The beautiful thing about age is that it brings wisdom and perspective. Perhaps it comes from the drop in Testosterone levels. At twenty, I thought about sex at least once a minute. Women were a distraction. Now sex is no longer top of mind, and it is possible to have tension-free discussions with anyone.

Many men in the second half of life are caught in behavior patterns from the first half. They act like dirty old men, or they try to hold on to a macho demeanor. Whether it is authentic or not is beyond me.

I no longer have the strengths of my youth, nor the desire to prove my dominance. I am aware of my own vulnerability. I care much less about what others think of me. For many, this can make a pleasing vision of the future cloud with difficulty.

My vision is no longer what it was. What looked like a sharp photo now looks like an impressionists view of the world, but I always preferred Monet to Ansel Adams anyway. And when I was younger, I needed to escape from reality more, and under-the-influence life took on a Picasso-like look anyway, and sometimes it looked more like the work of Jackson Pollack.

Today I am more content with my everyday view that is softer and more pleasing to my eyes. This doesn’t mean I have selective vision; I still see the rantings of the mostly conservative people that are my age.

One sign in a yard says, “I want the America of my Youth!” We’ve all heard it: a member of the older generation slamming a fist on the table, exclaiming the perfection of the past, and the spiraling downturn of our society today. What’s a different way of looking at that? We have more today than fifty years ago in so many areas. When I hear that, I go back to segregation, the objectification of women, homophobia, “children should be seen and not heard”; “why are you crying, I’ll give you something to cry about?” “Stop laughing, or I’ll wipe that smile off of your face”.

They see Norman Rockwell, I see Arthur Miller. As Carley Simon crooned back in the good old days, these are the good old days.

Another sign says, “A republic, if you can keep it.” Do they even know what a republic is? The founding fathers took a bold step, from the systems of government of the time. But in the eighteenth century, it was a republic instead of a democracy because they wanted to duplicate the power base of the landowners in Britain – in America – and keep the riches to themselves. There was no direct vote of the President, or of Senators. The indirect vote was restricted to a select few. They did not want the rabble to have any control.

Looking backward in the second half of life is pointless unless it is to process what we have learned and figure out how we can best contribute to the future. Putting signs up like the ones I have mentioned is not beneficial to society. I don’t like to make assumptions, but I would be willing to bet these people are constant complainers. They see that young people today do not respect them. And why should they? Looking backwards and aching for the past kills any potential for joy today. Look at what you have now. Figure out what you can do with it and stop fantasizing about a reality that never existed. Play with your grandchildren, or start a business, or take up a new career, or volunteer, or plant a garden, be a mentor to a child of a single parent, learn to dance, learn to cook and invite your neighbors who are still working crazy hours to dinner and create intimacy with your life partner. Does that sound so bad? I don’t think so.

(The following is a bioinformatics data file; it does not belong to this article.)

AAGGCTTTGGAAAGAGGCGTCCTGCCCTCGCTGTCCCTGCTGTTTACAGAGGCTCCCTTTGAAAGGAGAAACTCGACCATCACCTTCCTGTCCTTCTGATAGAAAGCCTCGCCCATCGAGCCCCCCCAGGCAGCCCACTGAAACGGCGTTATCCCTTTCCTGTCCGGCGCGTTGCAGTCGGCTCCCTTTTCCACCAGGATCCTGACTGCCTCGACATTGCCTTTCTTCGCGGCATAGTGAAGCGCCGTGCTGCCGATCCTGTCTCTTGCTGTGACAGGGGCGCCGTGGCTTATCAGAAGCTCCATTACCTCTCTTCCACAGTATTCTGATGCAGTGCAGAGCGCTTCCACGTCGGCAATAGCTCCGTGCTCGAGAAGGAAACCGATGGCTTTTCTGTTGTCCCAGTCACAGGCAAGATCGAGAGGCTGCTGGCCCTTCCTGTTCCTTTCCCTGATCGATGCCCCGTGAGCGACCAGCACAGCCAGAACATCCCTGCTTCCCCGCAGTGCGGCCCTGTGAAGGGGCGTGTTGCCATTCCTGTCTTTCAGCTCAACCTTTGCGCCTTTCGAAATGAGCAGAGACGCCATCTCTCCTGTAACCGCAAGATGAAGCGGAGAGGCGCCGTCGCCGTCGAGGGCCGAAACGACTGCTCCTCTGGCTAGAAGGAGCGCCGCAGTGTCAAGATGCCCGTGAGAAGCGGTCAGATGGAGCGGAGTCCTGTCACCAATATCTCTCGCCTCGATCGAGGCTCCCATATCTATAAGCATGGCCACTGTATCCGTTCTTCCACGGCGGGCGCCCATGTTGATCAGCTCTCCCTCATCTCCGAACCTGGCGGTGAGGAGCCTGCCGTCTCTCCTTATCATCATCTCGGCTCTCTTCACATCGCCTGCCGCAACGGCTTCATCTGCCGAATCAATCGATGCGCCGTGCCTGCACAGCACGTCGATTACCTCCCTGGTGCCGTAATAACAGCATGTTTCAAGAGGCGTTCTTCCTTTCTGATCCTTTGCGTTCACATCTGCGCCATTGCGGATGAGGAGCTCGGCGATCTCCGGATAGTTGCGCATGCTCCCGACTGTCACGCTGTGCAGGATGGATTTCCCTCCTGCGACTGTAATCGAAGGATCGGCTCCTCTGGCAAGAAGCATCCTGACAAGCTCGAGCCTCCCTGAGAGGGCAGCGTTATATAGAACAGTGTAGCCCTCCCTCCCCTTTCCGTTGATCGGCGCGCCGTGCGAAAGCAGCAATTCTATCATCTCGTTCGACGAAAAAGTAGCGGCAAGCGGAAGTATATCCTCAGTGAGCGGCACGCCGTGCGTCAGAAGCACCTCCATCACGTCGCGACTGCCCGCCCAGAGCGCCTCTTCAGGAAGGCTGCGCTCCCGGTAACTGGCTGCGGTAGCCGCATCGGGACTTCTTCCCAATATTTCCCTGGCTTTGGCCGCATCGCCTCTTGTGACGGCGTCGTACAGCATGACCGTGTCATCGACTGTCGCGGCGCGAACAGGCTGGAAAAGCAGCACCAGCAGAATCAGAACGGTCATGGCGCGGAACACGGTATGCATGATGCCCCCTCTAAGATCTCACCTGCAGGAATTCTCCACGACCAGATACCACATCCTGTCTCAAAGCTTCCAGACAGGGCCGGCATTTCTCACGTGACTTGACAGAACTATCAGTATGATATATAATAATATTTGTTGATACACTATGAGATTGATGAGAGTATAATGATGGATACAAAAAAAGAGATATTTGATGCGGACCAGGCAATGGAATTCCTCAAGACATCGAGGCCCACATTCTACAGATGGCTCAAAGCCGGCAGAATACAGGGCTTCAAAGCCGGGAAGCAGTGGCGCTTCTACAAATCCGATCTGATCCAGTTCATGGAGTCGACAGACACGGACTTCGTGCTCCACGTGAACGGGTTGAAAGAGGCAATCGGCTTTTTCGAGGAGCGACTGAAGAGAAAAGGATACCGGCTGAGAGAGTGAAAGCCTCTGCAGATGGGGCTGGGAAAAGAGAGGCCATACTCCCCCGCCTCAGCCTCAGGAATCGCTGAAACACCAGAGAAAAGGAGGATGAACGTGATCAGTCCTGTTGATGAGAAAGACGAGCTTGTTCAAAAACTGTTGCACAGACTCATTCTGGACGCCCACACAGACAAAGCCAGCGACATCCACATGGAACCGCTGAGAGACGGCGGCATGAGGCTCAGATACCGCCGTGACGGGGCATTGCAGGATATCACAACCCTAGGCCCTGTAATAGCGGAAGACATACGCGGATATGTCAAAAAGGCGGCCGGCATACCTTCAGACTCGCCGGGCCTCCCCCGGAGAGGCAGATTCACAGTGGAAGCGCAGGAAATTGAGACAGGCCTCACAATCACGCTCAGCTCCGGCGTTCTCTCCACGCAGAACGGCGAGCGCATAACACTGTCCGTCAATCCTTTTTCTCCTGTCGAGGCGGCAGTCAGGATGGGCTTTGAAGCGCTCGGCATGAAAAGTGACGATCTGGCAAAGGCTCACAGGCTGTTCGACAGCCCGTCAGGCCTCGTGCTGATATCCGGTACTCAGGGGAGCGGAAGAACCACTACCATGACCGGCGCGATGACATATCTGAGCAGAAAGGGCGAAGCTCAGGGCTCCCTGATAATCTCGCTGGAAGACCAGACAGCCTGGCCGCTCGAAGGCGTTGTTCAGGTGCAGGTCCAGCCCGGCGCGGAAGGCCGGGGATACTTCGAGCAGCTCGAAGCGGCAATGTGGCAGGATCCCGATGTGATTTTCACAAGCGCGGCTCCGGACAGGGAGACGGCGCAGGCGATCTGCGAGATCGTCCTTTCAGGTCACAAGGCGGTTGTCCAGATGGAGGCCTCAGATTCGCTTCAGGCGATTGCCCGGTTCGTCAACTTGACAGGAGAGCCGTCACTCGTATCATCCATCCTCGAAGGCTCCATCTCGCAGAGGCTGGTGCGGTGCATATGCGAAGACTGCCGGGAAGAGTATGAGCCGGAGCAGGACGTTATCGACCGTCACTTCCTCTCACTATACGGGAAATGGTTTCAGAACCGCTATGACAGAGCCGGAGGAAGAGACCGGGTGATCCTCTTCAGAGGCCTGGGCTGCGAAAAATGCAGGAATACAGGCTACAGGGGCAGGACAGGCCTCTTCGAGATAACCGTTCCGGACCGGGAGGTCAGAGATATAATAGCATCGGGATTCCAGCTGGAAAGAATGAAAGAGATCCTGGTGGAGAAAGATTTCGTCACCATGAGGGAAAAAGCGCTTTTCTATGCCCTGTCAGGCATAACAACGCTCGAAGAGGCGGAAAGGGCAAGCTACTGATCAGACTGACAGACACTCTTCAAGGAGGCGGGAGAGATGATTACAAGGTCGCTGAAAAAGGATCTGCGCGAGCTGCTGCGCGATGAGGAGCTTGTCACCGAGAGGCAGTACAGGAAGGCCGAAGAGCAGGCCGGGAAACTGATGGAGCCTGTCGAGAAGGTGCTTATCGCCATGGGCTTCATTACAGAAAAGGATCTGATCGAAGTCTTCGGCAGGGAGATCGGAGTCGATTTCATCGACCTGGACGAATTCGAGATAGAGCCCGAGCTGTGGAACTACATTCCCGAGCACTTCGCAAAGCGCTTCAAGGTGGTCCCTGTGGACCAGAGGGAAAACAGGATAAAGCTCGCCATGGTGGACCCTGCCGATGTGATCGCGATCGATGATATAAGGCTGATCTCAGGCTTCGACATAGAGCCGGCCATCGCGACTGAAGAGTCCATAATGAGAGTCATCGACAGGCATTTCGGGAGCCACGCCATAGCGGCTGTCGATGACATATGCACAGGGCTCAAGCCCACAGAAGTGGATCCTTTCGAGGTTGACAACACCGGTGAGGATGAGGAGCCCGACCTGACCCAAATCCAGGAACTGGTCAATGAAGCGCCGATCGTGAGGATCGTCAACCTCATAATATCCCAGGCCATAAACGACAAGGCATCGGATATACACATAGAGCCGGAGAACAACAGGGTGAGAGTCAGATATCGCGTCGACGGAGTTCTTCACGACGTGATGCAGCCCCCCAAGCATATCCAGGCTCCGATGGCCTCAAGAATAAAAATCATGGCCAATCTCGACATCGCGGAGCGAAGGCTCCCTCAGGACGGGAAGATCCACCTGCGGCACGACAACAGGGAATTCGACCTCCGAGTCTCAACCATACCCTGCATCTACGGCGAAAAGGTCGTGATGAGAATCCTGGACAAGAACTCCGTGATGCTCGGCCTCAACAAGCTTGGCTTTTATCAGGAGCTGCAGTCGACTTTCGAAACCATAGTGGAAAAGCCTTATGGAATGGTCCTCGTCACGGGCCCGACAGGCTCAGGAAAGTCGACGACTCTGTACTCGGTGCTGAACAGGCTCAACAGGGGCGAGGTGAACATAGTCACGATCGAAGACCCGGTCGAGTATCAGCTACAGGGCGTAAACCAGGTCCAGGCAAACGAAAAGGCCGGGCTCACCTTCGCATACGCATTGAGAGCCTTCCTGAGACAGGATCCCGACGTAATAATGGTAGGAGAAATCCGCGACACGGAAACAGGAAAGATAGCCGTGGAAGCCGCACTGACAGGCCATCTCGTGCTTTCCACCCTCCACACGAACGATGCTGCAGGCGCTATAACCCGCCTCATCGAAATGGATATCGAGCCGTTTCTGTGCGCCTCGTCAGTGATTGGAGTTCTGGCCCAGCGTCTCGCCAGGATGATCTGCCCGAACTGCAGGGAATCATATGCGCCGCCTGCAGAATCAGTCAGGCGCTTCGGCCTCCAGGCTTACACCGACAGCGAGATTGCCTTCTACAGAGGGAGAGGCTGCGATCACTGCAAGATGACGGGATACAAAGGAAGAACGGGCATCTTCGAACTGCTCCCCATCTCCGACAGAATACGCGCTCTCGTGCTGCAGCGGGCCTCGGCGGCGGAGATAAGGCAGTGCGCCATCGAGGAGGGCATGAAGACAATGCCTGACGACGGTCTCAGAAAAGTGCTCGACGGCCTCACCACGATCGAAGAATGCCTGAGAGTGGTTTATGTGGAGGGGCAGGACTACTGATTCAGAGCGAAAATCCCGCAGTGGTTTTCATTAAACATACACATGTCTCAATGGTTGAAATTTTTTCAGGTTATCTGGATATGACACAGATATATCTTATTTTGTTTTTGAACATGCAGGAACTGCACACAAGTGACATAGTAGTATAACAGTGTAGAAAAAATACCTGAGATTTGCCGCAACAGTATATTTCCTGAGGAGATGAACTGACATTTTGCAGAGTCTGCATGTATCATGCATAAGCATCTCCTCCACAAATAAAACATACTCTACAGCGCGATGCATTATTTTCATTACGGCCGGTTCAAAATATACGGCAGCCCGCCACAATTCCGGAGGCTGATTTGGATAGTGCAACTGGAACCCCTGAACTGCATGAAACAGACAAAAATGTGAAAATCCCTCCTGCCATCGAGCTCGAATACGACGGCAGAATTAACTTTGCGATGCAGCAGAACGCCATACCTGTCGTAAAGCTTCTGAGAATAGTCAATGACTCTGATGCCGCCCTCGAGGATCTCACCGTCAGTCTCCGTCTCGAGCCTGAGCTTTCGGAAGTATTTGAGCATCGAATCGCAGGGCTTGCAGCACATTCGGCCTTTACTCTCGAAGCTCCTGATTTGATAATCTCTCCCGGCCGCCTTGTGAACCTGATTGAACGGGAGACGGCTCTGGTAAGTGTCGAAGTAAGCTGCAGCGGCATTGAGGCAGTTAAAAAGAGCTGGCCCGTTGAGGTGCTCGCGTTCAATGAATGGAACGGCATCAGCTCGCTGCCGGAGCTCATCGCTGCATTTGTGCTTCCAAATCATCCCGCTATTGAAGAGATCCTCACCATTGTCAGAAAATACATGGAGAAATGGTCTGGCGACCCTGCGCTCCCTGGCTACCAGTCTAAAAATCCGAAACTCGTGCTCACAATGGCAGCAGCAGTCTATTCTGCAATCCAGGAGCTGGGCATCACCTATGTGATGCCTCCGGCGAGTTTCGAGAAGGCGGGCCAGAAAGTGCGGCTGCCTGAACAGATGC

Have a little bit of fun everyday.

Wellness Doctors

Wellness is one the largest pieces of our practice, particularly with people in the second half of life. Because of this, we think it is important to start a series on profiling medical doctors that have developed approaches to treating the diseases of our age. Most of these are rooted in increased inflammation in the body and are significantly, if not completely, caused by the Standard American Diet (SAD).

This diet contains chemicals and additives from processed foods, toxins from factory farming, and an oversupply of protein and sugar. Sounds appealing, right? Hopefully your answer to that is a resounding “no,” because these all result in the creation and storage of fat on the body. This analysis is not ours, it comes from the following schools of thought. All of these teachings are from medical doctors.

Dr. Mark Hyman has coined the term functional medicine and has founded and runs the Ultra Wellness Center in Lenox Mass .

Dr. Andrew Weil has founded the Integrative Medicine Center at the university of Arizona.

Dr. Caldwell Esselstyn who has become well known because of his work with former President Bill Clinton, and the movie “Forks Over Knives” has promoted the reversal of heart disease with plant-based diets.

Dr. Daniel Amen has focused on reversing brain damage through diet, and has created the Amen Clinic.

Dr. Joel Fuhrman is an author and maintains a private practice in Flemington NJ.

Dr. Dean Ornish has developed a program for reversing heart disease that is now accepted by many insurance programs.

All of these programs have a number of common themes:

  • Limit sugar intake including alcohol and foods that are seen as sugar by the body
  • Eat adequate amounts of protein
  • Limit or eliminate processed foods
  • Drink plenty of water